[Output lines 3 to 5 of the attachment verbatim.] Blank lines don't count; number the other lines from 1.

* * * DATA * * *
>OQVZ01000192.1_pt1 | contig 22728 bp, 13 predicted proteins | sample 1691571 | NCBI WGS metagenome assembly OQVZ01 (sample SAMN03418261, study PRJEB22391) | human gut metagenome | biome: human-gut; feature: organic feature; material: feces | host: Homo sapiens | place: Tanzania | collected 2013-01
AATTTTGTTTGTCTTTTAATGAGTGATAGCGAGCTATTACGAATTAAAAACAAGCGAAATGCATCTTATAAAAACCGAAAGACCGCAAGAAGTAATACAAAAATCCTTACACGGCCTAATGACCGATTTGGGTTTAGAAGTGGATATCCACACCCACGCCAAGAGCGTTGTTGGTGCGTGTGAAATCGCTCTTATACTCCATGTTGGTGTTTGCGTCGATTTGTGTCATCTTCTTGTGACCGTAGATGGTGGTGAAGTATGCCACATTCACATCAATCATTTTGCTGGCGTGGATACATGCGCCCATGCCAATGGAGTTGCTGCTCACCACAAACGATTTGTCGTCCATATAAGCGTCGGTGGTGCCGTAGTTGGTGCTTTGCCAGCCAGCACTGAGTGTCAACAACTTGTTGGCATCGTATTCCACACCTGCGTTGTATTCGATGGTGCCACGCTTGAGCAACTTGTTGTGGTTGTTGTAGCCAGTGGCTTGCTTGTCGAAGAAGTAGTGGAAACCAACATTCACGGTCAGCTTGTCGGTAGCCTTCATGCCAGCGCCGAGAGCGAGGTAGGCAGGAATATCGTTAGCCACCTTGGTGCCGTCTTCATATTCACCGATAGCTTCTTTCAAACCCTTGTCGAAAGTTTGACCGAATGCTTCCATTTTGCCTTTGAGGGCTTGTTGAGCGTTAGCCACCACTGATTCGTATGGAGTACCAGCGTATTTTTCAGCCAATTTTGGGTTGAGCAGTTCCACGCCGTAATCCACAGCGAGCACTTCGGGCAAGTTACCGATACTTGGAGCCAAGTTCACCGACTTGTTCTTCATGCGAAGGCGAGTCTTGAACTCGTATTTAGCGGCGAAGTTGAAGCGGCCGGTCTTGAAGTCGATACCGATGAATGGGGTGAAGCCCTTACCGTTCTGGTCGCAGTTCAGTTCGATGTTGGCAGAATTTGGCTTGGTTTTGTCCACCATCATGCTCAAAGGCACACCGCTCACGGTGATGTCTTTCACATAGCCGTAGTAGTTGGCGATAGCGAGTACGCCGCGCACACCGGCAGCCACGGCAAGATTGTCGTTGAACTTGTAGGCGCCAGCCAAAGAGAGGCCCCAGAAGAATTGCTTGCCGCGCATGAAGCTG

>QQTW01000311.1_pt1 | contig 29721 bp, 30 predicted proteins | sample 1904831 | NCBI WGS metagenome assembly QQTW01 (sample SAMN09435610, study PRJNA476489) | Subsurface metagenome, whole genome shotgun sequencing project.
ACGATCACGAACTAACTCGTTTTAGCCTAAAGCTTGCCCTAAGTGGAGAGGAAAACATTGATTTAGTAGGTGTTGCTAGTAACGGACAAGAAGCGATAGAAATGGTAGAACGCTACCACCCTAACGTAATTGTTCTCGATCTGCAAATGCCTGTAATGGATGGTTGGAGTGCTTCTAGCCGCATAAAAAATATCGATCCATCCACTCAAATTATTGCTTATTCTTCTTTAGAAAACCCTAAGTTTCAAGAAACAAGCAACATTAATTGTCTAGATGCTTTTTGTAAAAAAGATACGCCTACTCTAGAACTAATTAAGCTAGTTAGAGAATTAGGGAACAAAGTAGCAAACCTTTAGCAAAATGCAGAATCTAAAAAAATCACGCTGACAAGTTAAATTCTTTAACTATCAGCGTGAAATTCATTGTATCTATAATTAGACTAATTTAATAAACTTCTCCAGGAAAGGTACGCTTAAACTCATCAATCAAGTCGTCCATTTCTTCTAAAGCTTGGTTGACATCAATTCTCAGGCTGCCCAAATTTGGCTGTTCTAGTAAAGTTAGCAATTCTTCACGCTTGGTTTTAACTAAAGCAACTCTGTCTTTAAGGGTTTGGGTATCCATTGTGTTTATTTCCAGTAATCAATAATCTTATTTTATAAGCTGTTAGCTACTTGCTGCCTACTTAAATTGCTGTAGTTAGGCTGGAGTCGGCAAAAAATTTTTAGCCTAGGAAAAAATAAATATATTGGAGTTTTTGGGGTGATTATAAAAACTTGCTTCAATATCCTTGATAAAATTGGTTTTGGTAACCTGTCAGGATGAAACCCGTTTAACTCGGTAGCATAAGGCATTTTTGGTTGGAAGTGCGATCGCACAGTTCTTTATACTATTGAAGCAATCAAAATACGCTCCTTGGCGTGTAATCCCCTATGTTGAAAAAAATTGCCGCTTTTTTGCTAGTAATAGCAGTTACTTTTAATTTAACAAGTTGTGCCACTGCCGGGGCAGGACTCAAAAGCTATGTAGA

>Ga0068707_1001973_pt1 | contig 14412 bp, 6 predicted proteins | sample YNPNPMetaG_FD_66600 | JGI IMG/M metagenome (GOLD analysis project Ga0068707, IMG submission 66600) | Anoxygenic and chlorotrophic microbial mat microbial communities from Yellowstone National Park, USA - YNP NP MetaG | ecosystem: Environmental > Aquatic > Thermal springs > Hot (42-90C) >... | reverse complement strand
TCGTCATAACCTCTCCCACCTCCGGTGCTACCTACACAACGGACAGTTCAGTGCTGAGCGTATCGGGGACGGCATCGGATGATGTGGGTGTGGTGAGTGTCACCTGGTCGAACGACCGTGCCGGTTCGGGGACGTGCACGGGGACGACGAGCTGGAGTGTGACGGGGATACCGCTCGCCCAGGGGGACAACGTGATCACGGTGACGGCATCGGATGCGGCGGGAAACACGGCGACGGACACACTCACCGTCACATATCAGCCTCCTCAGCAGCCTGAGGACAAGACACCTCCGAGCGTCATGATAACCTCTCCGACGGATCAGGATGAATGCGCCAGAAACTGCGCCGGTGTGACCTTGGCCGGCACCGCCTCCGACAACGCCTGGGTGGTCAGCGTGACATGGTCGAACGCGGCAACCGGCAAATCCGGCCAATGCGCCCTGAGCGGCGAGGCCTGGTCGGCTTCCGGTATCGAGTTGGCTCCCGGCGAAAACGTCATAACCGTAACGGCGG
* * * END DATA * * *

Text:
>QQTW01000311.1_pt1 | contig 29721 bp, 30 predicted proteins | sample 1904831 | NCBI WGS metagenome assembly QQTW01 (sample SAMN09435610, study PRJNA476489) | Subsurface metagenome, whole genome shotgun sequencing project.
ACGATCACGAACTAACTCGTTTTAGCCTAAAGCTTGCCCTAAGTGGAGAGGAAAACATTGATTTAGTAGGTGTTGCTAGTAACGGACAAGAAGCGATAGAAATGGTAGAACGCTACCACCCTAACGTAATTGTTCTCGATCTGCAAATGCCTGTAATGGATGGTTGGAGTGCTTCTAGCCGCATAAAAAATATCGATCCATCCACTCAAATTATTGCTTATTCTTCTTTAGAAAACCCTAAGTTTCAAGAAACAAGCAACATTAATTGTCTAGATGCTTTTTGTAAAAAAGATACGCCTACTCTAGAACTAATTAAGCTAGTTAGAGAATTAGGGAACAAAGTAGCAAACCTTTAGCAAAATGCAGAATCTAAAAAAATCACGCTGACAAGTTAAATTCTTTAACTATCAGCGTGAAATTCATTGTATCTATAATTAGACTAATTTAATAAACTTCTCCAGGAAAGGTACGCTTAAACTCATCAATCAAGTCGTCCATTTCTTCTAAAGCTTGGTTGACATCAATTCTCAGGCTGCCCAAATTTGGCTGTTCTAGTAAAGTTAGCAATTCTTCACGCTTGGTTTTAACTAAAGCAACTCTGTCTTTAAGGGTTTGGGTATCCATTGTGTTTATTTCCAGTAATCAATAATCTTATTTTATAAGCTGTTAGCTACTTGCTGCCTACTTAAATTGCTGTAGTTAGGCTGGAGTCGGCAAAAAATTTTTAGCCTAGGAAAAAATAAATATATTGGAGTTTTTGGGGTGATTATAAAAACTTGCTTCAATATCCTTGATAAAATTGGTTTTGGTAACCTGTCAGGATGAAACCCGTTTAACTCGGTAGCATAAGGCATTTTTGGTTGGAAGTGCGATCGCACAGTTCTTTATACTATTGAAGCAATCAAAATACGCTCCTTGGCGTGTAATCCCCTATGTTGAAAAAAATTGCCGCTTTTTTGCTAGTAATAGCAGTTACTTTTAATTTAACAAGTTGTGCCACTGCCGGGGCAGGACTCAAAAGCTATGTAGA

>Ga0068707_1001973_pt1 | contig 14412 bp, 6 predicted proteins | sample YNPNPMetaG_FD_66600 | JGI IMG/M metagenome (GOLD analysis project Ga0068707, IMG submission 66600) | Anoxygenic and chlorotrophic microbial mat microbial communities from Yellowstone National Park, USA - YNP NP MetaG | ecosystem: Environmental > Aquatic > Thermal springs > Hot (42-90C) >... | reverse complement strand